Watson Bird Garden

The Land

A strip 25m wide stretching from Main Street to the rear wall is reserved for the establishment of the Watson Bird Garden. At present a line of vegetation has been removed to delimit approximately the boundary. This brief sets out the aim of the garden, the critical actions required and the process we would like to adopt for its development.

Purpose

We aim to have a garden where birds can nest, roost and feed in a variety of settings and where the public can enjoy seeing them and enjoy the area, as well as contribute to its development and its maintenance.

Plans and actions to be determined

  • The first step is draw up a development plan for the garden that can accommodate spaces for different types of birds and bird activity, to provide public access and interpretation, and to allow the development of the land at a later date for the placing of sculptures and the installation of a classroom.
  • The plan will also need to determine the remedial required, and identify who should do it and how it will be supervised. It will need to identify what maintenance work will be needed at what frequency and how this should be supervised.
  • The plan needs to be costed: how much money is needed to undertake the remedial work and how much to undertake the development and maintenance of the garden.
  • Once the costed plan is drawn up it will need to be agreed with Watson Birds and GCAT (as the owners of the land),
  • We will then be in position to get the remedial work done.

Creating the best bird habitat

A number of remedial steps are required first to provide the best chances of attracting different species of birds. We envisage that this will involve the following:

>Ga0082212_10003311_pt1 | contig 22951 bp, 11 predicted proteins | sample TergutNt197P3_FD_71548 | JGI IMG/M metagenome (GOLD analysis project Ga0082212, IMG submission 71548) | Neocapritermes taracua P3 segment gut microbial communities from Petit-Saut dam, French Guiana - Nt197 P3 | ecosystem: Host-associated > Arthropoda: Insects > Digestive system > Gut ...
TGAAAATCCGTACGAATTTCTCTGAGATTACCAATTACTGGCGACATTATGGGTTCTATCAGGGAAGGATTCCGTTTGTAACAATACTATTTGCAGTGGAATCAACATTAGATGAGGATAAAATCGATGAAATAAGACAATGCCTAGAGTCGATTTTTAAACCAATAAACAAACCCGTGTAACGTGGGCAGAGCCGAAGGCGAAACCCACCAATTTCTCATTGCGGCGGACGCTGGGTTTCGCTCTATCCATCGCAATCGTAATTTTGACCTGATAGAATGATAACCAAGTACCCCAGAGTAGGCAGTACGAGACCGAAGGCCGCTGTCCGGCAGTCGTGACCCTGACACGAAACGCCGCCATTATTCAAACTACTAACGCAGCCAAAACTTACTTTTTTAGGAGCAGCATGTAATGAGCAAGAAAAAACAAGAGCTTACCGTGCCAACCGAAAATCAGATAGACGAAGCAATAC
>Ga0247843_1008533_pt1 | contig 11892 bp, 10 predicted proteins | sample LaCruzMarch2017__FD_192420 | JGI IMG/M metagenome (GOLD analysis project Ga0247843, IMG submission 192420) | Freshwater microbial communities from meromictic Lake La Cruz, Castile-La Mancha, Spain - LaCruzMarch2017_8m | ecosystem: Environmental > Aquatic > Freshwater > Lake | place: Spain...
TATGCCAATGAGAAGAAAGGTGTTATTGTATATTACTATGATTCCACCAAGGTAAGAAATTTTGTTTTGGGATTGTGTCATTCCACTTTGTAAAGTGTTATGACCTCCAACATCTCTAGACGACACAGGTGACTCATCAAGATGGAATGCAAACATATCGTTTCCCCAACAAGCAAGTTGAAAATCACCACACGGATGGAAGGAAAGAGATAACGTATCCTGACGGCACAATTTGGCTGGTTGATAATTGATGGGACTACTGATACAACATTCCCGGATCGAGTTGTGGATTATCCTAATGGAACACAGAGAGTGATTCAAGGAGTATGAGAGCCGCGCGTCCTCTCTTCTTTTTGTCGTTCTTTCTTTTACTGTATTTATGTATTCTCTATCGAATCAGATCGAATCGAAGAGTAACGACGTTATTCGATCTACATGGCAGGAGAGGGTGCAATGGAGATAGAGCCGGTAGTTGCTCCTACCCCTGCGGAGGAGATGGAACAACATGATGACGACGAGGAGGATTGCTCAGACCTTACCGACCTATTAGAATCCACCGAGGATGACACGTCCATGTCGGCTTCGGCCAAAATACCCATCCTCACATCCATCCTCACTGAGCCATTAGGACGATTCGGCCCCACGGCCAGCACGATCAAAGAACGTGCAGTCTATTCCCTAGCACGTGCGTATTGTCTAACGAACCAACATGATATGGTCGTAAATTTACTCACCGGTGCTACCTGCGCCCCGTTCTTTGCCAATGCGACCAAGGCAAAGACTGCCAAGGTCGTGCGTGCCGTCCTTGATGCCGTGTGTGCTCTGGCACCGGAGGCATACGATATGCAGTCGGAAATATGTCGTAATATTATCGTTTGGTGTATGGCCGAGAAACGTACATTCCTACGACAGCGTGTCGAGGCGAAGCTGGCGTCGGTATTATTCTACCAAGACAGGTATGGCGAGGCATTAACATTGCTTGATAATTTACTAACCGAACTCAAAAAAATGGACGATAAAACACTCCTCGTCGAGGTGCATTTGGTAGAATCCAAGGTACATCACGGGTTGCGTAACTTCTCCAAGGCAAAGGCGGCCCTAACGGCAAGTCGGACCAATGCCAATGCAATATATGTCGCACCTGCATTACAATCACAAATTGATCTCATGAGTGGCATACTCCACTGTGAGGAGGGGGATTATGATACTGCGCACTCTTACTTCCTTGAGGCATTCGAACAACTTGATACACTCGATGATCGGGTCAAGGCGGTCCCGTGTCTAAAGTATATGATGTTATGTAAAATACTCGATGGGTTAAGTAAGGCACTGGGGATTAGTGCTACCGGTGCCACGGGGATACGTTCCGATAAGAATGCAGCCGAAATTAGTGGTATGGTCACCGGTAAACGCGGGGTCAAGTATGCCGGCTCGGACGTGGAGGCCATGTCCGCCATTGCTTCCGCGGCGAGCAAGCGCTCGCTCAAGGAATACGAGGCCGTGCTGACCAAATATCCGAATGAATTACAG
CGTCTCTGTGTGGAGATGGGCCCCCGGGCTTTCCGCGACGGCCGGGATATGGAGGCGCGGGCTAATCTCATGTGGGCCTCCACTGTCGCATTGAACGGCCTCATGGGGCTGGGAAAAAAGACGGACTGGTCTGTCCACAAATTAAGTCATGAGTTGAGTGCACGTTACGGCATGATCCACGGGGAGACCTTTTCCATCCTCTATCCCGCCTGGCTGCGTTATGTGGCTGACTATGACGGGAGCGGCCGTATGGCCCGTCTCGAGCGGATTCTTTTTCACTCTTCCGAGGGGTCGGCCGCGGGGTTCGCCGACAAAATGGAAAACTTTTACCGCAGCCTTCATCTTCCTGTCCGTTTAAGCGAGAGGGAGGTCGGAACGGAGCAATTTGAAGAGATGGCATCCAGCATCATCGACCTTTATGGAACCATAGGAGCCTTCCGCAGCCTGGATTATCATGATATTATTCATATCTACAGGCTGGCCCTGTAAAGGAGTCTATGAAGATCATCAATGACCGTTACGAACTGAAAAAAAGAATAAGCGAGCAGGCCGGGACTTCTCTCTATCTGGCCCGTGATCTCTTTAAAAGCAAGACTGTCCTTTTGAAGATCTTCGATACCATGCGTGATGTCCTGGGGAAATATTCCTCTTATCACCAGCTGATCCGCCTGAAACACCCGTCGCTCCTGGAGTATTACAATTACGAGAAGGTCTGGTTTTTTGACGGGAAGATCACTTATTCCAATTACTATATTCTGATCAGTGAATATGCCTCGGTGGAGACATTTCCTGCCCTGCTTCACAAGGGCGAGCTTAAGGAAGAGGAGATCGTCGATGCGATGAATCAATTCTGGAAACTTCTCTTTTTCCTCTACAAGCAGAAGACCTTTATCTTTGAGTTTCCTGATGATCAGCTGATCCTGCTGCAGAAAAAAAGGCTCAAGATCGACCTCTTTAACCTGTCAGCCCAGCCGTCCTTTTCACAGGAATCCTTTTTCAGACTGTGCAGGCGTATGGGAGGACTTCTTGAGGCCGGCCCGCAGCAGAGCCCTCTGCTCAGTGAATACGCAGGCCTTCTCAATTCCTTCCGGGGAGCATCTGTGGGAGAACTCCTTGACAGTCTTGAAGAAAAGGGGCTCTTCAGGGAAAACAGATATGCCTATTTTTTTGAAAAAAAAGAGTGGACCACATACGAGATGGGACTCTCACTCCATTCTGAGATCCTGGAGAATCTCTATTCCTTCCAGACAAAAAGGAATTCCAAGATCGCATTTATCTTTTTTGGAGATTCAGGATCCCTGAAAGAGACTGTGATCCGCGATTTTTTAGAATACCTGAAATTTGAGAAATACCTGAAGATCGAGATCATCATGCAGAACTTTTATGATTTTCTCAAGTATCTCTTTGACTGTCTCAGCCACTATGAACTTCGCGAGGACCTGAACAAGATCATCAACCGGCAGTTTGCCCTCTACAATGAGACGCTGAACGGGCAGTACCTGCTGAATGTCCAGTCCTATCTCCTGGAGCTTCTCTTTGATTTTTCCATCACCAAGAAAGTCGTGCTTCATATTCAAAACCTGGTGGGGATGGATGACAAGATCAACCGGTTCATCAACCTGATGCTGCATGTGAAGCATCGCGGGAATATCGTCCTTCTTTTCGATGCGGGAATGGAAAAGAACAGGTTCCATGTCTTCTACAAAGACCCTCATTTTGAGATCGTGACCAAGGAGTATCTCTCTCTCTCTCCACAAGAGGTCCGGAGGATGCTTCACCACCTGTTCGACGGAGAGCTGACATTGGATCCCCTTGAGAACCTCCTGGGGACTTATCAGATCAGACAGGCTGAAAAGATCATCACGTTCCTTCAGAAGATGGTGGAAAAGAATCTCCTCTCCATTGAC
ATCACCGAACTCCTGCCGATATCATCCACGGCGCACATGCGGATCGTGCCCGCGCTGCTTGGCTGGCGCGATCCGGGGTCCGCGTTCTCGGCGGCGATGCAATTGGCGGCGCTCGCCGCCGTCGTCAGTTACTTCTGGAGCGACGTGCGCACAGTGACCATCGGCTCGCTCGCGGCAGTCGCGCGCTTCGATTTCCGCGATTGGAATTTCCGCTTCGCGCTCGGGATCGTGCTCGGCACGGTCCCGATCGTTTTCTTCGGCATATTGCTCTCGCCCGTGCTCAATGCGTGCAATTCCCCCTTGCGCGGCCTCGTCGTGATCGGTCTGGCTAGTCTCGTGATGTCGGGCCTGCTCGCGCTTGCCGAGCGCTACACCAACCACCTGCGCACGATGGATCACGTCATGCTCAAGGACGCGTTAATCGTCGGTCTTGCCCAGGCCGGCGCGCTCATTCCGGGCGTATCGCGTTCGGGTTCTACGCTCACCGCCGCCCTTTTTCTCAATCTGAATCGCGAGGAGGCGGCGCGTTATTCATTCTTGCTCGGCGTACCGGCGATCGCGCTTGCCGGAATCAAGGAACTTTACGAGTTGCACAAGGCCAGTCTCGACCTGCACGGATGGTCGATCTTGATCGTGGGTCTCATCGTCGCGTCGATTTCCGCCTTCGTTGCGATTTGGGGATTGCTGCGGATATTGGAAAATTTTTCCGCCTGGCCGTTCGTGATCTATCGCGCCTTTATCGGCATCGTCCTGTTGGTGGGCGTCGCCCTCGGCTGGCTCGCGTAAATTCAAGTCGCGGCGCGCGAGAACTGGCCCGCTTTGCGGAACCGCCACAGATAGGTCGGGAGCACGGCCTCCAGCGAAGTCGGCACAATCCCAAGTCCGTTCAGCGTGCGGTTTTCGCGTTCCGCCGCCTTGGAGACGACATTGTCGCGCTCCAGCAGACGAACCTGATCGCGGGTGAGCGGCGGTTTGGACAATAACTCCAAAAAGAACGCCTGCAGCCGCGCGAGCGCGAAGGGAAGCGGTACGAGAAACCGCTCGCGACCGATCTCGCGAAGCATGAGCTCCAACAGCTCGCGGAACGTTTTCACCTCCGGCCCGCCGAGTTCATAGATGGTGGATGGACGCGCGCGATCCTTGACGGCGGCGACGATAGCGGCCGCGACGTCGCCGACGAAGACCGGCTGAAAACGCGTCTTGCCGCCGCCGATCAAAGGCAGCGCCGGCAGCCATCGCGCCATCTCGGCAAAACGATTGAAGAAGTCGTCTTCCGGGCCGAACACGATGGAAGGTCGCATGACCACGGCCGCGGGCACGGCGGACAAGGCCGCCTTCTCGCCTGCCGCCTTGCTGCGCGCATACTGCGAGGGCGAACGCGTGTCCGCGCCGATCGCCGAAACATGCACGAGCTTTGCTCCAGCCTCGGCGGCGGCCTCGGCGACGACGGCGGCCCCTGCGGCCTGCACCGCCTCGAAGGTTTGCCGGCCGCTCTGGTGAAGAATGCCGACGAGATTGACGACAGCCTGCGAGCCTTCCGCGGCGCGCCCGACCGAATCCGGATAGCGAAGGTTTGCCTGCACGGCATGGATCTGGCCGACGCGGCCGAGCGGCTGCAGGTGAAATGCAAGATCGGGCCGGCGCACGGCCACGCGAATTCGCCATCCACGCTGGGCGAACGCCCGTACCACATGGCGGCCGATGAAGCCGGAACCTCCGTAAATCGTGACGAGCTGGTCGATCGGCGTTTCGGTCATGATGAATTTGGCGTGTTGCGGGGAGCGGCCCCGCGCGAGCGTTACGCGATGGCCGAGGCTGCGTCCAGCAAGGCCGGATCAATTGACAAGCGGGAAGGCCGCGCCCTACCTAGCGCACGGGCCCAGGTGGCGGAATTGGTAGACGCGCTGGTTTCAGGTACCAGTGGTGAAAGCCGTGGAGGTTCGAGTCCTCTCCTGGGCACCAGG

• leaving all of the large trees – beech, pine, aspen, ash, and sycamore as they provide nesting and roosting opportunities for birds and provide a food source from seeds, pollen and nectar;
  • smaller, immature trees, such beech and ash, should be removed to allow ground level plants to colonise;
  • removal the invasive and non-native ground plants as they should not be there and create no benefit for birds at all. All of the snowberry should be cleared and killed by cutting and treating with shrub killer. Some the of ivy should be removed to provide space for other plants to colonise, but some should be left to provide cover for birds to nest.

A number of steps to develop the garden can then be taken. These should include:

  • development of a circular walking path beginning and ending at the entrance and reaching as far as the rear wall and taking in both the lower and higher ground levels;
  • develop a viewing area at the rear wall with over to the Rhinns of Kells;
  • design a threshold entry sign and information board;
  • consider whether a pond would be a good idea, where it should be located and what size it should be;
  • consider the plants to be put in to provide feed and cover for birds;
  • consider where to develop a small area of meadow;
  • identify the type of nest boxes to placed on the trees at various heights for different bird species.

Longer term development might include placement of sculptures and the development of an indoor classroom/learning facility.